You’re thinking stainless steel pipe coils, and those are pricey, hard to work with, and hard to find. (You can’t use copper, which is cheaper, easier to work with, and easier to find, because distilled water leaches copper - a lot of copper).

The efficiency of this thing is actually pretty good, as such things go - at least in terms of water conversion. I started with two gallons of salty water, produce overall about .6 gallons of water over the afternoon of messing around with different lids, etc., and had a gallon of very salty water left in the boiling reservoir when I finished up. I think I’d have lost more water if I’d had the heat up higher, but I kept it at a mildly bubbling simmer. I’m going to try it with the heat cranked up to see if I get any more condensate than at lower temps, or if the steam loss results in an unacceptable tradeoff.

Comment 2:

Actually, I was thinking glass or copper. They use copper in stills. ‘Course, stainless will work, and not so expensive if you can bend the stainless yourself. I’ll check into the copper leaching problem.

Comment 3:

Yep, looks like you would want to stay away from copper.

Response 3:

I was operating off this advice:

Non-Electric Distiller by rudenski

   Special Note: The Life Saver Distiller uses Food Grade 316 Stainless Steel in the Condensing Coil to prevent the leaching of hazardous metals into the Distilled Water which will occur if the Condensing Coil is made of Copper or Aluminum.
   Moon-Shiner Expertise incorrectly assumes that since soft copper tubing works just fine for a Condensing Coil in making Bootleg Whiskey, copper can likewise be used in a Water Distiller – when, in fact, Copper is unsafe in making Distilled Water!
   Copper is OK in a Whiskey Still because alcohol does not leach cooper into the Final Product.
   However, this is not the case with the Universal Solvent — Distilled Water – which will leach copper and aluminum out of a coil made with such metals. Thus, the need for Food Grade 316 Stainless Steel in the Condensing Coil of a Steam Water Distiller. 

If somebody can find me authoritative disproof of this notion, I’d be quite happy. As I say, copper tubing already partly coiled is readily and cheaply available at an Ace Hardware less than a mile from my house. And I already have a 12 quart pressure cooker. I believe you can also use plastic tubing as your connectors.

Comment 4:

You need to look into an old fashioned pressure canner with a top vent that can be converted easily into a coupling for your steel tubing. I still think copper tubing is fine for such a still. The trade off is rapid heat exchange in a regular cool water bath.

There are a lot of pluses for a pressure canner/cooker distillation. Increase in efficiency and yield. Anyone who home distills alcohol knows that you want to use gentle heat to release the vapors into the coil system. That same amount of heat combined with the closed system will yield good quality distilled water with minimum loss.

Depending on your needs, you’ll have to pay dearly for a high capacity pressure canner, BUT you get efficiency and yield in return. The closed system is the way to go.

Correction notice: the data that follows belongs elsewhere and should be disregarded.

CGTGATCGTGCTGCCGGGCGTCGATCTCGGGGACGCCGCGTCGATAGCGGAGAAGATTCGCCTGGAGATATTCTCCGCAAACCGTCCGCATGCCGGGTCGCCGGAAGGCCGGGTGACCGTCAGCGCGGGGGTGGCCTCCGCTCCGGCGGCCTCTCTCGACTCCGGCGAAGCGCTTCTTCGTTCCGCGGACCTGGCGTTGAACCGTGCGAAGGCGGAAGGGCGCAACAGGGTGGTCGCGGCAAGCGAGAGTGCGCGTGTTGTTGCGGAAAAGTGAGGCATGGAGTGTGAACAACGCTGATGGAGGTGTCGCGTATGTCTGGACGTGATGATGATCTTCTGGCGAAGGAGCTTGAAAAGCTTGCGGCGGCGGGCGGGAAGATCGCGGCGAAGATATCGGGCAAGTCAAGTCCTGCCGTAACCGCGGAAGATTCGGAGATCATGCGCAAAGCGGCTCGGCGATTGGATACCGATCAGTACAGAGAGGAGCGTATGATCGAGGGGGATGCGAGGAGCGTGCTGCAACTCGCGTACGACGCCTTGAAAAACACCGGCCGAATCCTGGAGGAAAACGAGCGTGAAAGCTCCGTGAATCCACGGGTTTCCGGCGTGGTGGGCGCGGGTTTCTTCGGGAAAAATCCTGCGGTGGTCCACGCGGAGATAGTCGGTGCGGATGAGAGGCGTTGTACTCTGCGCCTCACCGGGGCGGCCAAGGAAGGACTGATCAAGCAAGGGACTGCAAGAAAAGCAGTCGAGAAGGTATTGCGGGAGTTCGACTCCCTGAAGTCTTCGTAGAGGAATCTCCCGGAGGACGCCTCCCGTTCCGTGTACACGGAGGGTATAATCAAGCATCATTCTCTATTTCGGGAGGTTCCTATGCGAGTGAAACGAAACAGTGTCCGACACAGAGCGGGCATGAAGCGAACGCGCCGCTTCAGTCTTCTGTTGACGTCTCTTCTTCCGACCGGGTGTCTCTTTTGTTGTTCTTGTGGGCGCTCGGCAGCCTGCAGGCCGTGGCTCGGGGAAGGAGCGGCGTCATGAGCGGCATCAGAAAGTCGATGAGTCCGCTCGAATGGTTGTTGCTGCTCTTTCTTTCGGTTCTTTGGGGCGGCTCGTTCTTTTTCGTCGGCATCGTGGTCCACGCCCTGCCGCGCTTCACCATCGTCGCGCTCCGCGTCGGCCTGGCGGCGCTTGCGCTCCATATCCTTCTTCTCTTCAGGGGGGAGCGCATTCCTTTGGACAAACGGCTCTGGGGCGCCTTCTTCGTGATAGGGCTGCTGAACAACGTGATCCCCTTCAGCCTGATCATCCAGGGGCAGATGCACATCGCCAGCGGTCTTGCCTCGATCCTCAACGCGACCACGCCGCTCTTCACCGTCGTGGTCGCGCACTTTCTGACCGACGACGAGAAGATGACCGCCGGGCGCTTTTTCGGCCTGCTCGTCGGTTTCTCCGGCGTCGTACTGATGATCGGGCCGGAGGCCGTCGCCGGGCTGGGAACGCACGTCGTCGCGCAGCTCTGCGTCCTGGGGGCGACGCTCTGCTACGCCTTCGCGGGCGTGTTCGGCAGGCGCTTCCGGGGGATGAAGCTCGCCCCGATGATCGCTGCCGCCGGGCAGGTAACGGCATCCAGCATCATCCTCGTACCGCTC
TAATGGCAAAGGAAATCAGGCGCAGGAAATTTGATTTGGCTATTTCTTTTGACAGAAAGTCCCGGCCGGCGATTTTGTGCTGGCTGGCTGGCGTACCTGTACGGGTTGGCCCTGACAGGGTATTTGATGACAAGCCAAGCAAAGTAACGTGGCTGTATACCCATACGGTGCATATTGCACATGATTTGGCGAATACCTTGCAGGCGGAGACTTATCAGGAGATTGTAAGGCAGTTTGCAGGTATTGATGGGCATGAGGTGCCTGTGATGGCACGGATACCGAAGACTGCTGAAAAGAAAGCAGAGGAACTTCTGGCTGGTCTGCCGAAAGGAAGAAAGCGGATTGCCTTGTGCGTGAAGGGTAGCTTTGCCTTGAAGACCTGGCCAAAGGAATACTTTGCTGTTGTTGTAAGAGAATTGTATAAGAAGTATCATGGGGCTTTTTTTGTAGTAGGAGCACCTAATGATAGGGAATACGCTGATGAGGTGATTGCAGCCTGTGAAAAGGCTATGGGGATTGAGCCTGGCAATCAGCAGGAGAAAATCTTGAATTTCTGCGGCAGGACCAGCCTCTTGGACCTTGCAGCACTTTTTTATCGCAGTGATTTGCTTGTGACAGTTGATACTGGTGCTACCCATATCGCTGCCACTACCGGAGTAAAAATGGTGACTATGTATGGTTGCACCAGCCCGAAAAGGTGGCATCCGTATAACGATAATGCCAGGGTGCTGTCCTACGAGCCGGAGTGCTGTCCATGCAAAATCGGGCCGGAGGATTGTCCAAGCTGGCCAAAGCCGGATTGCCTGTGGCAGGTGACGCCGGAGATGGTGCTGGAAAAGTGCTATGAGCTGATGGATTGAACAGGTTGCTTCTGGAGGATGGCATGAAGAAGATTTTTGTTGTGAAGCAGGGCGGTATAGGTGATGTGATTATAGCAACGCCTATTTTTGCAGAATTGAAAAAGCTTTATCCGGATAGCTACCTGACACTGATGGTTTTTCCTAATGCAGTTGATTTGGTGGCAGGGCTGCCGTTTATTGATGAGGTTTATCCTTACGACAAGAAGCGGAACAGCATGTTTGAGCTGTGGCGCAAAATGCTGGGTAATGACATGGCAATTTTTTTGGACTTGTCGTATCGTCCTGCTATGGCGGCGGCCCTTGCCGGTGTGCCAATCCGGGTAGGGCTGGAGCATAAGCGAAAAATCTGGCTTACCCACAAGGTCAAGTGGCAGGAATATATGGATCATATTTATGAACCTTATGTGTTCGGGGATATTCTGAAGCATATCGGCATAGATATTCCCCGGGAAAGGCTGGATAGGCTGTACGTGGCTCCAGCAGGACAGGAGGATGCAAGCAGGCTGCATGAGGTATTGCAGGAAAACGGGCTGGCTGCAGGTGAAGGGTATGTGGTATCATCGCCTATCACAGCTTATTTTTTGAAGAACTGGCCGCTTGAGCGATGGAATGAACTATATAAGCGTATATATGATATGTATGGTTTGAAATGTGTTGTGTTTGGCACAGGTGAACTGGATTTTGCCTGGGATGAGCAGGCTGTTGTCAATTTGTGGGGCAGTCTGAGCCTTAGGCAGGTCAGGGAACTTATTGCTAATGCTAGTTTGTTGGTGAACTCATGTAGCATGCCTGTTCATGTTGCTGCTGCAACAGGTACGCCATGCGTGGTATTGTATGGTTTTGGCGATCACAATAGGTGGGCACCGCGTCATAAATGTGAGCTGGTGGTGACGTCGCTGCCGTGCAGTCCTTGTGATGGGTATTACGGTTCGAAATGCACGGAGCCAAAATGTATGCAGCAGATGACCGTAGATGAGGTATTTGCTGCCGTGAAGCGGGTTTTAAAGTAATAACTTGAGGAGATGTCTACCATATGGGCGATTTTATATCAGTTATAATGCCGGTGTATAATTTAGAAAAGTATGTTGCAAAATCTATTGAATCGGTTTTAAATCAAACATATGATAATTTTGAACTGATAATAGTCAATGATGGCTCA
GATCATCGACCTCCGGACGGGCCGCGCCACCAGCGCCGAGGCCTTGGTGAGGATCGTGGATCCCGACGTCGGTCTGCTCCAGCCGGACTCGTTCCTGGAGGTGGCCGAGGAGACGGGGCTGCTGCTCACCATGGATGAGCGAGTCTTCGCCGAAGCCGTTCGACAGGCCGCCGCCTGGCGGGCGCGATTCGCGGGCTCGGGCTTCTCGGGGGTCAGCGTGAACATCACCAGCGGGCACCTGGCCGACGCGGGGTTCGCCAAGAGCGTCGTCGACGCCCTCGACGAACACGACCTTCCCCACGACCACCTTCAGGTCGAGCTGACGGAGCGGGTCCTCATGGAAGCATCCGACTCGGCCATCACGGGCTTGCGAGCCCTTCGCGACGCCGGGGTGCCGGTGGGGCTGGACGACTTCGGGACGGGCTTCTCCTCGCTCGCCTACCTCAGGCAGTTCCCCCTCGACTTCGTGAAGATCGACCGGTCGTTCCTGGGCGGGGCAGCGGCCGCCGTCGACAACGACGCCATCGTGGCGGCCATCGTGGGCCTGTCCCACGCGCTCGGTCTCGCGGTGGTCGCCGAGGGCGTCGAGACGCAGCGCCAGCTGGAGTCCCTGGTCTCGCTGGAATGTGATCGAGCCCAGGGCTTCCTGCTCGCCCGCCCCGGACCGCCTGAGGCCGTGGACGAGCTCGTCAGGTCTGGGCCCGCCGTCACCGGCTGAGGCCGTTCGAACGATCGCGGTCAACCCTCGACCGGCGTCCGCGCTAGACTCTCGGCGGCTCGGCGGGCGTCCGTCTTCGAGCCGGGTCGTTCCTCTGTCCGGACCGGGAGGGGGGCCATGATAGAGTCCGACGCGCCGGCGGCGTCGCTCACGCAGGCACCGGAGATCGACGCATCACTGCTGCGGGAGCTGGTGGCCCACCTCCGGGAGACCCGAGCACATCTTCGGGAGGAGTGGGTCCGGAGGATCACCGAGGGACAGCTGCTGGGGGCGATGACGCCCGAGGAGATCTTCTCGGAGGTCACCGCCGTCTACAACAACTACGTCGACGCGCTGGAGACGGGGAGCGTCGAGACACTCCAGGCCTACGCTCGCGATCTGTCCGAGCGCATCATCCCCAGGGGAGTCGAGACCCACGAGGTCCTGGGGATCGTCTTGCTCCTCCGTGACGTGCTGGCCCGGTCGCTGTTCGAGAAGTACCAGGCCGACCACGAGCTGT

Stovetop stills like this are very common in my area, usually used by people to distill small amounts of alcohol for whatever reasons they have to do so.

Not that I would know anything about that, mind you.

Comment 5:

Here’s a nice little essay on pressure canner water distillation. As the gentleman mentions, this method has multiple uses with the proper understanding. For a long term emergencies, this could allow you to produce medical alcohol for sterilization purposes through a double distillation method.

Not that I’m advocating something like that in frickin’ California, mind you.

Another word about copper. Copper has the advantage of being relatively easy to work with. Stainless steel tubing is a bitch to work with. ‘Shiners have been using copper for ages. Pot stills are copper. I really don’t think its a deal breaker to use copper tubing for your condensation coil, since we can assume that you’re not planning to distill your drinking water for the rest of your life, but only for the duration of the the emergency. For this reason, I wouldn’t be worrying about the amount of copper in your water. It’s going to be negligible in the short term, and not too worrisome in the long term, given the alternative in world outside.

Comment 6:

Why not make it real simple. Stick a Carboy in a tub of brackish water. Put a CPVC pipe into the carboy with a couple inches of water. Hook up the steam source to the other end of the CPVC pipe, and bubble the steam throught the water in the carboy.

Comment 7:

It’s difficult to find an exact proof, but as I said above after checking a few chemistry points, probably not a good idea. It would appear hard water is good for copper, as far as leaching goes and distilled water not so much because of the ph. I also made the assumption that it was OK since it is commonly used in shine making. Of course, they’ve also been known to use a lead based car radiator or two, leading to a painful death from lead poisining. I’d stay away.

Comment 8:

Look up “solar still” a hole in the ground with a recpticle for catching water and a sheet of plastic spread over the hole with a weight in the center over the recepticle to form a cone. You pour untreated water in the hole, set the recepticle and plastic sheet in pleace and let the sun do the work. Very inexpensive: http://en.wikipedia.org/wiki/Solar_still

Response 8:

That was the very first thing I saw when I originally began researching this. Unfortunately, it isn’t very practical for a condo located in a San Francisco ghetto.